'A man of vision, guts and tenacity'... son's tribute to food entrepreneur Norman Lynas
Tributes have been paid to prominent businessman Norman Lynas after his death following a short illness.
The 77-year-old Coleraine man, who was founder of the Lynas Foodservice company, had suffered a suspected stroke in August, spending several weeks in an intensive care unit.
He was diagnosed in September with an advanced and inoperable brain tumour.
The devout Christian, whose business cards read 'Husband, father, grandfather and follower of Jesus', employed 540 staff in food distribution after building his company from its beginnings as a modest fish shop owned by his father in Coleraine.
He grew the business from fresh fish to selling a wide range of frozen food in the early 1970s.
That decision placed Mr Lynas at the forefront of the frozen food revolution across Northern Ireland at the time and saw the business grow steadily, even in difficult times.
In 1991 Mr Lynas moved the business to Loughanhill Industrial Estate in Coleraine, where it still has a base today.
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Speaking yesterday his son Andrew, who took over the firm from his father, said he was his hero and that his "was a life well lived".
"Dad was a man of vision, guts and tenacity," he said.
"Taking over a small fish shop in Coleraine nearly 60 years ago and transforming it into the largest family-owned and run foodservice business in Ireland and Scotland with over 560 staff delivering over 10m cases of food a year to the catering trade.
"Dad was a salesperson at heart, he loved getting that extra box into the call.
"He loved his customers, enjoying calling on them for a cup of tea or seeing them at the different food shows and ensuring that their business was thriving.
"From schools, hospitals, chip shops to coffee shops, he loved 'serving the caterer'.
"Dad loved Coleraine and the local community, involved in the Enterprise Agency and setting up a local Dragons' Den in the teeth of the 2008 recession.
"He was a man who loved people and interacting with them; even at the end of his life he wanted to be around people. In 2017 he received an OBE for services to the business community and young people."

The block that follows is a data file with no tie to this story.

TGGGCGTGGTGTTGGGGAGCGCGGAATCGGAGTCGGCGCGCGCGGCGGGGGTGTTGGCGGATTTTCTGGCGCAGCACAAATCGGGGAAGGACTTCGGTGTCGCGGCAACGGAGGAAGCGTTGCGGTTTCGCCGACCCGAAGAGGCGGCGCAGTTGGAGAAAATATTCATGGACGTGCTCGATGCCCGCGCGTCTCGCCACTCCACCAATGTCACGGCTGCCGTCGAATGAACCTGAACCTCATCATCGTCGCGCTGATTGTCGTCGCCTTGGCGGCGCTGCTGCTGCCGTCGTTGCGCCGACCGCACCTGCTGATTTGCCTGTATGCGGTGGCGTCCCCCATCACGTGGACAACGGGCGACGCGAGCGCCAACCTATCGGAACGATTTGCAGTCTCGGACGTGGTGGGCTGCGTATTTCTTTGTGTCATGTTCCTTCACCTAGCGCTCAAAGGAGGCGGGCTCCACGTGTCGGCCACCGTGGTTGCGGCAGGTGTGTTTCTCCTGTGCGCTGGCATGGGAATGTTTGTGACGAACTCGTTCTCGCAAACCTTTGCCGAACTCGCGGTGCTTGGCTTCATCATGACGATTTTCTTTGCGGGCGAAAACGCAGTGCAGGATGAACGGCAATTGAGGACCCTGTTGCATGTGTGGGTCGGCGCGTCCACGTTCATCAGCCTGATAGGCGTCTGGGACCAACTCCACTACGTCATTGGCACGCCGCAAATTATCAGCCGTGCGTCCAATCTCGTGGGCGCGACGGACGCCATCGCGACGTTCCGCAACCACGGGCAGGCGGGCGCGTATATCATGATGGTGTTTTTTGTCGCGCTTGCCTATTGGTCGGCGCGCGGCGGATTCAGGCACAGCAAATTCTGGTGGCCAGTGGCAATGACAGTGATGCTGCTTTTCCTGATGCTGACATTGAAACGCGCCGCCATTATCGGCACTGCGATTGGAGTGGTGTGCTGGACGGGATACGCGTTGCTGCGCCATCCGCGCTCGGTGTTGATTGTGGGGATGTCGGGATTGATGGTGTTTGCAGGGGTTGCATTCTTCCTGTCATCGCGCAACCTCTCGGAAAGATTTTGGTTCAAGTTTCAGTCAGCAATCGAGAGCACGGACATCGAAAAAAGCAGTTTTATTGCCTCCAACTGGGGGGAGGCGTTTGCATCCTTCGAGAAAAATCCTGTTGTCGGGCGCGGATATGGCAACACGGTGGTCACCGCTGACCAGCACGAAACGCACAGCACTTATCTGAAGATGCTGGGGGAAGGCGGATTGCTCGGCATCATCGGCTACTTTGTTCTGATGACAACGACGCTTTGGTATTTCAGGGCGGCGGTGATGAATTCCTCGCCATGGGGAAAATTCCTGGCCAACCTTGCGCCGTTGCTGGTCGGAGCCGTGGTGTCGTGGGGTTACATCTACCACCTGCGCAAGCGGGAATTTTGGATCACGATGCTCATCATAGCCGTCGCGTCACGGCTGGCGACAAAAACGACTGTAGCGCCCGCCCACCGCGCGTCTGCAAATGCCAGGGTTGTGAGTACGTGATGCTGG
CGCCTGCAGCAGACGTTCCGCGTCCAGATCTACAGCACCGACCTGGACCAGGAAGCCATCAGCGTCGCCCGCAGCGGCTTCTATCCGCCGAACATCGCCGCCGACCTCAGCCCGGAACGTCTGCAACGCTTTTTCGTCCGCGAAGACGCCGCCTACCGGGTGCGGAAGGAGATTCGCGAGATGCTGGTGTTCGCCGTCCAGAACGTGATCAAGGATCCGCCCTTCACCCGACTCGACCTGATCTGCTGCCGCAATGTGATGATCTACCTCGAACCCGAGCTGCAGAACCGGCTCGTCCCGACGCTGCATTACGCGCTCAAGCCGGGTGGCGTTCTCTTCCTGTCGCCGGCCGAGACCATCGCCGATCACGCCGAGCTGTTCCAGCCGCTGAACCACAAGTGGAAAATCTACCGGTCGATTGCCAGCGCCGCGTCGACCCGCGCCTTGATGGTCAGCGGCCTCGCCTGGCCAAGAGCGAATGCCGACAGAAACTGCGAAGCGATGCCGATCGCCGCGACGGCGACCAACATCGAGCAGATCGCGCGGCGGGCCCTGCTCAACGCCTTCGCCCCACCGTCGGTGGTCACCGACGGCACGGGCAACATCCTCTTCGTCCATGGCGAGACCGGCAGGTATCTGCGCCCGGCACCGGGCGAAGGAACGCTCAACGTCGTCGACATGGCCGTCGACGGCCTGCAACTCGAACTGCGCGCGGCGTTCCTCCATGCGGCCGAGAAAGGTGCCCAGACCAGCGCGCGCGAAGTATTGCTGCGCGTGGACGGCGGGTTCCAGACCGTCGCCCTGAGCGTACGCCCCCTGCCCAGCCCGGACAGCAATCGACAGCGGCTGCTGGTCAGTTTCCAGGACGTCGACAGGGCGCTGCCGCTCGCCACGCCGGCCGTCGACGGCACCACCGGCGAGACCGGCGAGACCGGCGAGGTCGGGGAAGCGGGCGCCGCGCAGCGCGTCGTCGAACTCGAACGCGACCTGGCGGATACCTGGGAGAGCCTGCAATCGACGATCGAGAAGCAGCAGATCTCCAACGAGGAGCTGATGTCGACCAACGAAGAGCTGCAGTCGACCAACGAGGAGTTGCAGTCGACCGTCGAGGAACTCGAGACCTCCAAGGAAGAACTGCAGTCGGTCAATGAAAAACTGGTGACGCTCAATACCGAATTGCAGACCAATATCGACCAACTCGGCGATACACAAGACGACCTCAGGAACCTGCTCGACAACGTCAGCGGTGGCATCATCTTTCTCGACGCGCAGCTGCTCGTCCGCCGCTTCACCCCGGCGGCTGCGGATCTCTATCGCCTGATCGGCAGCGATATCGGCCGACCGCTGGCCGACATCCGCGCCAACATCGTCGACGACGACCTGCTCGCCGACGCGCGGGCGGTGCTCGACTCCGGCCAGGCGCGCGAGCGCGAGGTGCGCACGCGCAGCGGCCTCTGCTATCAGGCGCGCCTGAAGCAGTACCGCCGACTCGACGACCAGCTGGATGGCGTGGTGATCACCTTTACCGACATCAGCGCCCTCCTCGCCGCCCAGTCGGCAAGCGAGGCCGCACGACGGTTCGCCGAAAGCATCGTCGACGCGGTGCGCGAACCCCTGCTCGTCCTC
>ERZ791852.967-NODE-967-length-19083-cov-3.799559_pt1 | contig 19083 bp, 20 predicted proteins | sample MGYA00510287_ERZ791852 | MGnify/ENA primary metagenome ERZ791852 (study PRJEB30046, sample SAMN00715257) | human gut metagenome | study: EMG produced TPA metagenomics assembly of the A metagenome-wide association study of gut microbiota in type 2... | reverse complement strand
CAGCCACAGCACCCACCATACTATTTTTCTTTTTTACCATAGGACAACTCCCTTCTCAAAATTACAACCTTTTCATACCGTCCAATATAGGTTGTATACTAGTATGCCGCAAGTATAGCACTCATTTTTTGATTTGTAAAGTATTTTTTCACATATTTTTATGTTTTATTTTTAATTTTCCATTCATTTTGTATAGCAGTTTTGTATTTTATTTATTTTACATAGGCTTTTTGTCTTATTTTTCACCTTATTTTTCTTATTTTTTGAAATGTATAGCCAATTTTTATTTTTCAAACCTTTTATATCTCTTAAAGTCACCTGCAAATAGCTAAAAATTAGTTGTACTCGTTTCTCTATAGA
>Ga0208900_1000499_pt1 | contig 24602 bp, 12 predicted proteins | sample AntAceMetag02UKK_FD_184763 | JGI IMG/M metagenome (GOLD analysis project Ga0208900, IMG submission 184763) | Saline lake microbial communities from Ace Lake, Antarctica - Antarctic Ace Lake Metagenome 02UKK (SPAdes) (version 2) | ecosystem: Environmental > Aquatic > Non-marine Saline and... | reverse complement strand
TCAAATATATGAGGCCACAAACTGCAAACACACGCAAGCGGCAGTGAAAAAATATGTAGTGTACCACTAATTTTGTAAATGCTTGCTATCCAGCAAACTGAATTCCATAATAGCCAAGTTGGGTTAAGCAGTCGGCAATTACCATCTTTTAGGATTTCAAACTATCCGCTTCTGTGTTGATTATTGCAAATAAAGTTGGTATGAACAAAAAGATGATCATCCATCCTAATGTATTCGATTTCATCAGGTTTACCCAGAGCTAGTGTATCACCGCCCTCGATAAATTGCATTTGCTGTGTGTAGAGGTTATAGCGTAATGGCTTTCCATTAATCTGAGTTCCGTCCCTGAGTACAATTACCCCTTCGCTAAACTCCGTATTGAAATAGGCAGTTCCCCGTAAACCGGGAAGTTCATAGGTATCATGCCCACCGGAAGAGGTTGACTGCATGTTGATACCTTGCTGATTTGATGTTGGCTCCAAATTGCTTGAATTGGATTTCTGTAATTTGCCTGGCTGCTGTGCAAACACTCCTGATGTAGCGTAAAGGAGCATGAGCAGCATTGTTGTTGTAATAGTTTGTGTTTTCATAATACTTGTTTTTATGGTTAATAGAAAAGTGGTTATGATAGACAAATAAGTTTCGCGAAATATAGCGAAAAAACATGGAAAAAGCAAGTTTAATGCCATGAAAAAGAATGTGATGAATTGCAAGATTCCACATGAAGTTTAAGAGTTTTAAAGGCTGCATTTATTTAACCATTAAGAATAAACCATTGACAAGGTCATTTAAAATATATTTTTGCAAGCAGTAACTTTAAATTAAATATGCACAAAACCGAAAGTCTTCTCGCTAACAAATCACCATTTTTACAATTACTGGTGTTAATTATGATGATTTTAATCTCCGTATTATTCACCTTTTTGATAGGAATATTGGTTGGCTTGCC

Andrew said that as much as his father loved his business, his "first love was Jesus".
He said his dad was a committed Christian, member and elder of Portstewart Baptist Church, transforming lives as he mentored many young people. He and his wife Lynda set up Exodus in 1997, a charity helping young people to become lifelong disciple-makers.
Almost 10,000 young people have been through the programmes, travelling to some 35 countries since the start. Norman and Lynda regularly travelled to visit teams in Romania and a variety of other locations on charity missions.
"Dad, with mum at his side for over 47 years, lived life to the full," said Andrew. "He loved his three boys and seven grandchildren yet he was a spiritual father to many others and has left a lasting legacy well beyond just the business. Here's to a life well lived and to my hero."
Another son, Peter, director of the Evangelical Alliance, said of his father: "Dad leaves a living legacy in the many lives he touched and the impact he had for Jesus and the Kingdom."
Mr Lynas is survived by his wife Lynda, his sons Peter, David and Andrew and their wives, his seven grandchildren, and his sisters Maureen and Christine.
A service of thanksgiving for his life will take place on Wednesday at 1pm at Portstewart Baptist church.
The family has asked that any donations in lieu of flowers are made to Exodus, 29 Railway Street, Lisburn.